The owner of the small restaurant glances at the clock and sees that he has only two hours to get everything done before opening. There's chicken to be baked, salads to be made, hamburgers to be readied for the always popular "Burger Special," and a large pot of chili, made the night before, to be reheated.
He takes a dozen chickens from the walk-in refrigerator, portions them into serving sizes on a cutting board, and whisks them into a preheated oven. He takes a cloth, wipes the knife and board, and then chops and mixes the salad ingredients before hand-filing equal amounts into wooden bowls.
He then removes 20 pounds of ground beef from the refrigerator, adds salt, pepper and a touch of garlic powder, mixes it well, and starts packing it into an automatic hamburger patty machine. Within a half hour, he has 80 nearly rounded, ready-to-cook, four-ounce patties--more than enough when added to the two dozen uncooked patties from the day before.
Only a half hour before opening. Remembering the chili, he wipes the meat particles from the patty machine with the cloth, takes the large pot of chili from the refrigerator, fills a smaller container with enough for the lunch hour, and places the chili with the other items on the heated steam table.
Later, after the lunch rush is over, he allows himself a brief break. Sipping a cup coffee, the hardworking owner is pleased, very pleased indeed, with his busy and profitable opening--not realizing he has exposed some of his patrons to possible food poisoning.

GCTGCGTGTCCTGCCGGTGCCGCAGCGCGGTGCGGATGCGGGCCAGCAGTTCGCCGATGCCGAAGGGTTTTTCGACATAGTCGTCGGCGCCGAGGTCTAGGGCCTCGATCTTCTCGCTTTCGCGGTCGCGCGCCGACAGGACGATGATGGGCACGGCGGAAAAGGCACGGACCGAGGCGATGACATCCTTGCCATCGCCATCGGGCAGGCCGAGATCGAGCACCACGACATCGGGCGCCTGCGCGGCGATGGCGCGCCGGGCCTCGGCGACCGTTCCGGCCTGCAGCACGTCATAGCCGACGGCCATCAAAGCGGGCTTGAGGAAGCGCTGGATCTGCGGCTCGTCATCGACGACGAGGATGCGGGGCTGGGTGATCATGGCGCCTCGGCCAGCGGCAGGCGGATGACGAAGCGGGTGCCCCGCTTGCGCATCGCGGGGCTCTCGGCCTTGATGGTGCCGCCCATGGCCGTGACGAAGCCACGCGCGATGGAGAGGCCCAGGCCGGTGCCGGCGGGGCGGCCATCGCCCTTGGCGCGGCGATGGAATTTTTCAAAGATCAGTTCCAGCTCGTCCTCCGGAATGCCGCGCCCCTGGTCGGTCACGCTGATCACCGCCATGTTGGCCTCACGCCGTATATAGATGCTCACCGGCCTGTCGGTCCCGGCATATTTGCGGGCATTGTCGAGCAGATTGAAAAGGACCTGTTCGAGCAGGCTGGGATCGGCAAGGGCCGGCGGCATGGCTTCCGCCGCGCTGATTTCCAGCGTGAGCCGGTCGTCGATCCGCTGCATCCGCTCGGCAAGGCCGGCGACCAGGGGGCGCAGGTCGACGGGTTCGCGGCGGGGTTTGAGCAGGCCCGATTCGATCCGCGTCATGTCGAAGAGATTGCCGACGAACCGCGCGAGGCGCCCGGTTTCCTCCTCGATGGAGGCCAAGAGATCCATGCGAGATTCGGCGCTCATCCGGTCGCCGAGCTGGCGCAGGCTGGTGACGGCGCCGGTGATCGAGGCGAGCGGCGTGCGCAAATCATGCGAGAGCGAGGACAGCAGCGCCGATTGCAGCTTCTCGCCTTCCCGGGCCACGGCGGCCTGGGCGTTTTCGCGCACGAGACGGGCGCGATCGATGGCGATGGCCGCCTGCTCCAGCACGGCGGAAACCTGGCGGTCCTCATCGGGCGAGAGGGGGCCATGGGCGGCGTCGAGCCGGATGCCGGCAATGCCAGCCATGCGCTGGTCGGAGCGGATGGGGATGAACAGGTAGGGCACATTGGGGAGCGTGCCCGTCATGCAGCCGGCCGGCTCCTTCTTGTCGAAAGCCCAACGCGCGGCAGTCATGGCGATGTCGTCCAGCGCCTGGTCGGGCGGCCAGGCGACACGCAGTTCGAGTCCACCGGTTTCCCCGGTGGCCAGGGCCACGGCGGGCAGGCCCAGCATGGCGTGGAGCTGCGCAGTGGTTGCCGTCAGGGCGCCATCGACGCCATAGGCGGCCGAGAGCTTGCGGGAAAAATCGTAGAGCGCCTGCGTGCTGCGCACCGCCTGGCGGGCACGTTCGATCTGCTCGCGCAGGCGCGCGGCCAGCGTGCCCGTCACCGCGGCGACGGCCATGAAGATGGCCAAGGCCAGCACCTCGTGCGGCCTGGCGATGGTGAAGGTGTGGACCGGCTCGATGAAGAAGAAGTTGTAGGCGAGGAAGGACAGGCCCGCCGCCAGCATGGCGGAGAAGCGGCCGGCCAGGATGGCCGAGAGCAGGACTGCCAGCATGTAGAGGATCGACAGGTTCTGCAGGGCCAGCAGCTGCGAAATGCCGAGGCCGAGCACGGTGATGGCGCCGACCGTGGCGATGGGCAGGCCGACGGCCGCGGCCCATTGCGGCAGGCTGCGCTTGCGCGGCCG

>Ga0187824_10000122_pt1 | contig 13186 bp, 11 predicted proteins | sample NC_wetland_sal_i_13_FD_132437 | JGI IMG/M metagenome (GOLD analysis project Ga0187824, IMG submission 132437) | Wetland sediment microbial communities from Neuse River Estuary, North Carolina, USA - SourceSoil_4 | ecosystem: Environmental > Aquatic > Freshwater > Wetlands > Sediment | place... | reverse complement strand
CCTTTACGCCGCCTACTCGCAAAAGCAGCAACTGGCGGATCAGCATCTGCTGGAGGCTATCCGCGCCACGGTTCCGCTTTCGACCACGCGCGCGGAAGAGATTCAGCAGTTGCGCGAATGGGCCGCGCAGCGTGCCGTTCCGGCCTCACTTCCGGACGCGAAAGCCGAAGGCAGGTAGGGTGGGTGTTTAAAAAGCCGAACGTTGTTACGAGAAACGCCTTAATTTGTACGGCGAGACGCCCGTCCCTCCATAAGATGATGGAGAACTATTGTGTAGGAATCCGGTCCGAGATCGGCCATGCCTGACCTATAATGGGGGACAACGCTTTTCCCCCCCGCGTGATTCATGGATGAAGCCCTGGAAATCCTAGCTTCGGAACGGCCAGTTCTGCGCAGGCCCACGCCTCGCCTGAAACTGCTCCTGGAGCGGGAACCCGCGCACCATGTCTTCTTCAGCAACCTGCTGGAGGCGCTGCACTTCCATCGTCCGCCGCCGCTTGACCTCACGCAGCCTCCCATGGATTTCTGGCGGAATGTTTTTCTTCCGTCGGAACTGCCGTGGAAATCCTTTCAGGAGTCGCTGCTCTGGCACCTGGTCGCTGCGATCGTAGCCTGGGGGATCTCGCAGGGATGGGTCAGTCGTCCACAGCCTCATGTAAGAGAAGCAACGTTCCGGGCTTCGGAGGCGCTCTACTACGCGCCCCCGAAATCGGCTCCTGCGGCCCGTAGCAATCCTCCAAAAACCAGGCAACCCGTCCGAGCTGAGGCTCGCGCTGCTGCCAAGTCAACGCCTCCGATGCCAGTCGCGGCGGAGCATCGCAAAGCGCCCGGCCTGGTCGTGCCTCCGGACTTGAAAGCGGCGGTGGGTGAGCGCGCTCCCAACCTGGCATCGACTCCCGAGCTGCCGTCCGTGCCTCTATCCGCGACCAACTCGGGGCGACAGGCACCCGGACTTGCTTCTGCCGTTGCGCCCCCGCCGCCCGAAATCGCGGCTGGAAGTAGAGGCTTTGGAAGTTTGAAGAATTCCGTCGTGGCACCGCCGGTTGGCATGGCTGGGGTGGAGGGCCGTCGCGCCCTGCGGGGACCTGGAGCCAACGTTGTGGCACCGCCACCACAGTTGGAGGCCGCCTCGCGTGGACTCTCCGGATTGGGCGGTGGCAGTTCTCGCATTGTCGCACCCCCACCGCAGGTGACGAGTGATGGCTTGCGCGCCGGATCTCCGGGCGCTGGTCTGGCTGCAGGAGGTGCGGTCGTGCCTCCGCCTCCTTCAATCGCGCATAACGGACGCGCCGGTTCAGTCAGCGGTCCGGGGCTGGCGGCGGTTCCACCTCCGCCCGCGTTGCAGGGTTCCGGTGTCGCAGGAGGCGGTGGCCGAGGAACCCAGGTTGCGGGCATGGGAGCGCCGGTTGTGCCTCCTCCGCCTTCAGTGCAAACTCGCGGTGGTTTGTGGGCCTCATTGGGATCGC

He should have been aware that raw chicken--like any meat--is a common carrier of Salmonella bacteria, a frequent cause of food poisoning. Proper cooking killed the bacteria on the chikcen, but the owner didn't clean and sanitize the cutting board after portioning the chickens, nor did he wash his hands before handling the salads and hamburger. He compounded the problem by wiping the cutting board and patty machine with the same cloth, and then failed to dismantle, clean and sanitize the machine. He may even have contaminated the cooked chicken with his hands after removing it from the oven. He also erred in putting the hot chili prepared the night before into the refrigerator in such a large stock pot. It should have been separated into smaller containers so that it cooled rapidly overnight. Further, half an hour was not enough time to reheat the chili to a h igh, and safe, enough temperature on a steam table. It should have been heated on a stove first.
This hypothetical restaurant owner made some common mistakes in the handling and preparation of food, placing both his customers and business reputation in jeopardy. The safe practices he should have followed are only a small part of what any skilled manager ina retail food establishment needs to know about proper food protection. To help ensure that managers have such knowledge is one of the main purposes of a new national effort called the Food Protection Certification Program--spearheaded by FDA--that will get under way in July. The program is designed to test and certify the thousands of men and women who supervise the hundreds of thousands of retail food operations that compete for the billions of food dollars spent by Americans away from their homes each year.
Such supervision places many demands upon a manager. For example, a manager should understand the causes and prevention of foodborne diseases, which in turn means knowing something about how the mishandling of various foods can lead to food poisoning. Food protection is an all-embracing phrase that also includes knowing what to do from the time foods are delivered to storing them properly, or shipping them to another destination, without spoilage. Training employees on their personal hygiene, dress, and direct handling of foods and being aware of any potential diseases an employee might transmit on the job is also a manager's …